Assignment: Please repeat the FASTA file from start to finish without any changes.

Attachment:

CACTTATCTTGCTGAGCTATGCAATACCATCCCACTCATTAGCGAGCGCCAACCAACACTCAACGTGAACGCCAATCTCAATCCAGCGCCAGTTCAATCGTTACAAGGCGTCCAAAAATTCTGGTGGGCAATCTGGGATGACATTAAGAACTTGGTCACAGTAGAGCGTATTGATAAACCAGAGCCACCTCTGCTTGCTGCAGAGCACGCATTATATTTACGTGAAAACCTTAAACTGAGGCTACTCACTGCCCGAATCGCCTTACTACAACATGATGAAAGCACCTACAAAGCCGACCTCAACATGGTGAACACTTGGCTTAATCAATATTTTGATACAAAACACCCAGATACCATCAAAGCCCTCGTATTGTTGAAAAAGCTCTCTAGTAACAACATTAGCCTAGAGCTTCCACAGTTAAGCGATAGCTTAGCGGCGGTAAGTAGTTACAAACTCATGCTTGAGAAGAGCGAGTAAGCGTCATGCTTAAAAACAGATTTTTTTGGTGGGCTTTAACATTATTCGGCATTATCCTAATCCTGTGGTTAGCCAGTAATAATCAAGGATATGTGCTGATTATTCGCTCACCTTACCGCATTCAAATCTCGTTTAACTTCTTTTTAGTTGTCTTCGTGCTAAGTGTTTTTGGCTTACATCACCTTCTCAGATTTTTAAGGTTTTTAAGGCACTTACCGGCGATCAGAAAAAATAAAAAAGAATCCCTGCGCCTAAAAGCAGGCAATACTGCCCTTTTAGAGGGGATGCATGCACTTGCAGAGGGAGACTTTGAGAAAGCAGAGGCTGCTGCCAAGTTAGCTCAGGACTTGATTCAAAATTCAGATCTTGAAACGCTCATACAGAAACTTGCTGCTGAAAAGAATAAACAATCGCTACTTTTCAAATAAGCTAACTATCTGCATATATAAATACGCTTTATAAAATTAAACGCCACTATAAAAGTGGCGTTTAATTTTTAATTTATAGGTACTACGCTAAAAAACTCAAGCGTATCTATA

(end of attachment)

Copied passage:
CACTTATCTTGCTGAGCTATGCAATACCATCCCACTCATTAGCGAGCGCCAACCAACACTCAACGTGAACGCCAATCTCAATCCAGCGCCAGTTCAATCGTTACAAGGCGTCCAAAAATTCTGGTGGGCAATCTGGGATGACATTAAGAACTTGGTCACAGTAGAGCGTATTGATAAACCAGAGCCACCTCTGCTTGCTGCAGAGCACGCATTATATTTACGTGAAAACCTTAAACTGAGGCTACTCACTGCCCGAATCGCCTTACTACAACATGATGAAAGCACCTACAAAGCCGACCTCAACATGGTGAACACTTGGCTTAATCAATATTTTGATACAAAACACCCAGATACCATCAAAGCCCTCGTATTGTTGAAAAAGCTCTCTAGTAACAACATTAGCCTAGAGCTTCCACAGTTAAGCGATAGCTTAGCGGCGGTAAGTAGTTACAAACTCATGCTTGAGAAGAGCGAGTAAGCGTCATGCTTAAAAACAGATTTTTTTGGTGGGCTTTAACATTATTCGGCATTATCCTAATCCTGTGGTTAGCCAGTAATAATCAAGGATATGTGCTGATTATTCGCTCACCTTACCGCATTCAAATCTCGTTTAACTTCTTTTTAGTTGTCTTCGTGCTAAGTGTTTTTGGCTTACATCACCTTCTCAGATTTTTAAGGTTTTTAAGGCACTTACCGGCGATCAGAAAAAATAAAAAAGAATCCCTGCGCCTAAAAGCAGGCAATACTGCCCTTTTAGAGGGGATGCATGCACTTGCAGAGGGAGACTTTGAGAAAGCAGAGGCTGCTGCCAAGTTAGCTCAGGACTTGATTCAAAATTCAGATCTTGAAACGCTCATACAGAAACTTGCTGCTGAAAAGAATAAACAATCGCTACTTTTCAAATAAGCTAACTATCTGCATATATAAATACGCTTTATAAAATTAAACGCCACTATAAAAGTGGCGTTTAATTTTTAATTTATAGGTACTACGCTAAAAAACTCAAGCGTATCTATA